Ever since I started writing fiction and nonsense, I’ve been told I needed a separate Facebook page for that purpose. Until now I’ve resisted because keeping up with Social Media is freaking exhausting. Between the grind of the day job and my fiction addiction, I spend too much time tweetfacelinkblogging as it is.
But, with Johnny Lycan 2 coming out soon (December 8 to be specific, but who’s counting?) it is time to make sure I can promote my work without annoying the people on my personal Facebook page. For purely mercenary reasons, mostly so I can advertise my work, I needed to bite the bullet.
So (trumpets blare) I introduce you to my Facebook Author Page with the very clever and inventive name, Wayne Turmel Author. If you’re inclined, please like it and follow me. Over the next few months, there will be special posts, contests, and a chance to win signed copies of Johnny Lycan and the Vegas Berserker.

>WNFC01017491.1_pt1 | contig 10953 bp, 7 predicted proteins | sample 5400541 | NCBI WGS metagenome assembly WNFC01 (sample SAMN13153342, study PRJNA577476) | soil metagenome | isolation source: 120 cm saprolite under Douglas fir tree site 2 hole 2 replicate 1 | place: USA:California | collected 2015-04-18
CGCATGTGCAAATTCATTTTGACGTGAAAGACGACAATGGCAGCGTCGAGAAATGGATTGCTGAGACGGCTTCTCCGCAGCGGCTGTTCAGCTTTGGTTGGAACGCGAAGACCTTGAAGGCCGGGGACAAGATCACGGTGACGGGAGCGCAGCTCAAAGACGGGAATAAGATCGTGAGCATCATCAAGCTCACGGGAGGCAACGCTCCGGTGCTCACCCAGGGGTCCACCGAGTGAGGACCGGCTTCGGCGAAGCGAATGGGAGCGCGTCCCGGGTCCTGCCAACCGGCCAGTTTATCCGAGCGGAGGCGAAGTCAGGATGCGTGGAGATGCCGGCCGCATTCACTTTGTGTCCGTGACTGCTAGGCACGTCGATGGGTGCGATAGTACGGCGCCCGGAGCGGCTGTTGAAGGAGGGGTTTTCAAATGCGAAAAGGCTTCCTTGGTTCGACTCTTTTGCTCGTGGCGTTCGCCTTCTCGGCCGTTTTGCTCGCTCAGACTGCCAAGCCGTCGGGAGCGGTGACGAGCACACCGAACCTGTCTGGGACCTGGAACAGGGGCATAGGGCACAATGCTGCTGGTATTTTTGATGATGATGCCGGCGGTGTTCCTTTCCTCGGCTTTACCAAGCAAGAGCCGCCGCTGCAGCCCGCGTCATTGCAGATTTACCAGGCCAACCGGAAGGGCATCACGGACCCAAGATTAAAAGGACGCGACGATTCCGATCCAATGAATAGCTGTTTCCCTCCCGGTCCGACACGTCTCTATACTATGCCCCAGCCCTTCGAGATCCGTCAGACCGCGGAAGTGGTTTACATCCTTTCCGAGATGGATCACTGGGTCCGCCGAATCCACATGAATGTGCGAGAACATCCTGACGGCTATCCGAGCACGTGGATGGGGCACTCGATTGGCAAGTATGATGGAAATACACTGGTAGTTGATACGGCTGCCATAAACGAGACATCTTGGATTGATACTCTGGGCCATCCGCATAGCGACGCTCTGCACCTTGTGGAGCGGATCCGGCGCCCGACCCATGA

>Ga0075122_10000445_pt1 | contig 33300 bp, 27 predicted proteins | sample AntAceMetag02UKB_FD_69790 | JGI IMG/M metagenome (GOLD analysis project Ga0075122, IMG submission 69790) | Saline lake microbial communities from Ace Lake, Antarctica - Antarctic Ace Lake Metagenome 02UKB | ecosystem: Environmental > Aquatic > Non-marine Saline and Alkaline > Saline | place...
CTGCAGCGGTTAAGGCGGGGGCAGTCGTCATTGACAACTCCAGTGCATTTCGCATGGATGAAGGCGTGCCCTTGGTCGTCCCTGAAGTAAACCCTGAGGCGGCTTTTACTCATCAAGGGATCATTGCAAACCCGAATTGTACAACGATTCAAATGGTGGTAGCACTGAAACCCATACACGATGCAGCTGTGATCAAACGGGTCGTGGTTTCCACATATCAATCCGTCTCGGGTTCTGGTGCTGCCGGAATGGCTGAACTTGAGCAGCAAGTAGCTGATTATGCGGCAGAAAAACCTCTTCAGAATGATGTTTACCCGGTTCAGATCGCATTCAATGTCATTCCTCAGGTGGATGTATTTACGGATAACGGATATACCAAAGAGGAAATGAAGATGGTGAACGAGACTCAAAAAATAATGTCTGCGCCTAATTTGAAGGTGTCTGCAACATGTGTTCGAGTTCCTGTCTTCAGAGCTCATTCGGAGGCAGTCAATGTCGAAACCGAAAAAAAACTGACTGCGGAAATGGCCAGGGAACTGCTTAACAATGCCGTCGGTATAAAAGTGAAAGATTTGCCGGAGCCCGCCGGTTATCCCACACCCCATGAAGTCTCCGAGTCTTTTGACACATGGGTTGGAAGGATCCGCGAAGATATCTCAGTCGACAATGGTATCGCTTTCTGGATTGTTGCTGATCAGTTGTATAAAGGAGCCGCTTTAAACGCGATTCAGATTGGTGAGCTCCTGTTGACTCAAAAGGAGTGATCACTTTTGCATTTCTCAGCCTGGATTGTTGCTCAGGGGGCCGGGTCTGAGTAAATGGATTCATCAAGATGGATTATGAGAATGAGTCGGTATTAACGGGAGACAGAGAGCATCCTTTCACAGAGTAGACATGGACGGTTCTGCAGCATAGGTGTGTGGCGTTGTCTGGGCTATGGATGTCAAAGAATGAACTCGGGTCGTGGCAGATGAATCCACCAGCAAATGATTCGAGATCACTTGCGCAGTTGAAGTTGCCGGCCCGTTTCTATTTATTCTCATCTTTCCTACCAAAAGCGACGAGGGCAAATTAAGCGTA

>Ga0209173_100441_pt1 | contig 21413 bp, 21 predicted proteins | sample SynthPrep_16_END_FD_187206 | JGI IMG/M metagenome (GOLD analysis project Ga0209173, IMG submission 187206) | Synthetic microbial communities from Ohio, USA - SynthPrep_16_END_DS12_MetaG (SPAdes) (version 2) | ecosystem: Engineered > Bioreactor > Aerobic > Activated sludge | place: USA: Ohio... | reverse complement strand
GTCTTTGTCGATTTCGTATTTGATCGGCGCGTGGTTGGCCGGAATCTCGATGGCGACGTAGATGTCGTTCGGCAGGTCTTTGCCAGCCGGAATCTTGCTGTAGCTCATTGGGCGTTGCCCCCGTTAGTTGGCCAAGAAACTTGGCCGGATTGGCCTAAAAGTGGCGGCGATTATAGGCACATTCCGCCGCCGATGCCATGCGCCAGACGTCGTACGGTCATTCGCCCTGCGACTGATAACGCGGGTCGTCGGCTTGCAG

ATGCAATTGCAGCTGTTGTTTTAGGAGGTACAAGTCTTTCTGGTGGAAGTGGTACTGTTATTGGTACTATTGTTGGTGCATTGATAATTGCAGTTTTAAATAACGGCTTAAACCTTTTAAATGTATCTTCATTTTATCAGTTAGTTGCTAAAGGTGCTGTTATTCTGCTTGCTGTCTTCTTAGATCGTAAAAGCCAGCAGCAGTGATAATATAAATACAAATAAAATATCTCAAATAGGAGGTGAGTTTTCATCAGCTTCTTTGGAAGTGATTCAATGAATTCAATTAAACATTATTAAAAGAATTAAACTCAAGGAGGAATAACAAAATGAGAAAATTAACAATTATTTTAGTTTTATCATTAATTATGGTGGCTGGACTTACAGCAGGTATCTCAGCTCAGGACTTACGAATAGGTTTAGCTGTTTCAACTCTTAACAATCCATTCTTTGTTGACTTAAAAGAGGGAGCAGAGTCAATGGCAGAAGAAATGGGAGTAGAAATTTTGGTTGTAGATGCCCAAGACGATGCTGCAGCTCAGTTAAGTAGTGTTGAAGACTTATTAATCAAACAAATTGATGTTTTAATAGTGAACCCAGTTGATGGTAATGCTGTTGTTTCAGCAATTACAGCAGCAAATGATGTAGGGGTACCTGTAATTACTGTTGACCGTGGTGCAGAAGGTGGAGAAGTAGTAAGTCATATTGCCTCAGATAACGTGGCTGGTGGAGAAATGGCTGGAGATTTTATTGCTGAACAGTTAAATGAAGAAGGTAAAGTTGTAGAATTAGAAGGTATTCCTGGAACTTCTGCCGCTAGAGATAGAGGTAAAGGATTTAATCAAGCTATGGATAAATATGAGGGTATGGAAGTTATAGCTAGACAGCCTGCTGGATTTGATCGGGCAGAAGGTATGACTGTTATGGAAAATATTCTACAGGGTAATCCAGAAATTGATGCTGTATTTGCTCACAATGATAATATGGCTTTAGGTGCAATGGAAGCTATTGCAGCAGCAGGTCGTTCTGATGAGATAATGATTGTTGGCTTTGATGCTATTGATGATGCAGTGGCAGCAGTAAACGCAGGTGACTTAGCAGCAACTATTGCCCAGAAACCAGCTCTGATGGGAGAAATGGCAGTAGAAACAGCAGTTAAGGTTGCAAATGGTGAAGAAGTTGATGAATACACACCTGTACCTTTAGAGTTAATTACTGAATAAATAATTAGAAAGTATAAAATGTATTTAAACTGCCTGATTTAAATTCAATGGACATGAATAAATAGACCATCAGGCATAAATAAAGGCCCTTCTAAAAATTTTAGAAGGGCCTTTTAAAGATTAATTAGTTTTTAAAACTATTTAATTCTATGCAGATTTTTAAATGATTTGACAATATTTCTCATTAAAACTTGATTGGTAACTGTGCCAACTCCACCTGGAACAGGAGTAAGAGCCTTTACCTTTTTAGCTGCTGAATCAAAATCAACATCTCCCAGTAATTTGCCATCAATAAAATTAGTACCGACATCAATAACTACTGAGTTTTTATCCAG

Stop by, like the page, and tell your friends. If you care about my personal life, yeah, you can still follow me on my regular page, but this is my big-boy author page. Enjoy and welcome to my orbit.
One of the Urban Fantasy series I’m really digging is Born of Metal by AL Knorr and Aaron D Schneider. First, it’s an exciting series with cool magic and a Sudanese-British protagonist, which isn’t something you see every day. It’s also a good example of something you see a lot in Urban Fantasy: the team up in order to get books in a series into the world quickly. Since Johnny Lycan is going to be a trilogy, I’m intrigued and a bit intimidated.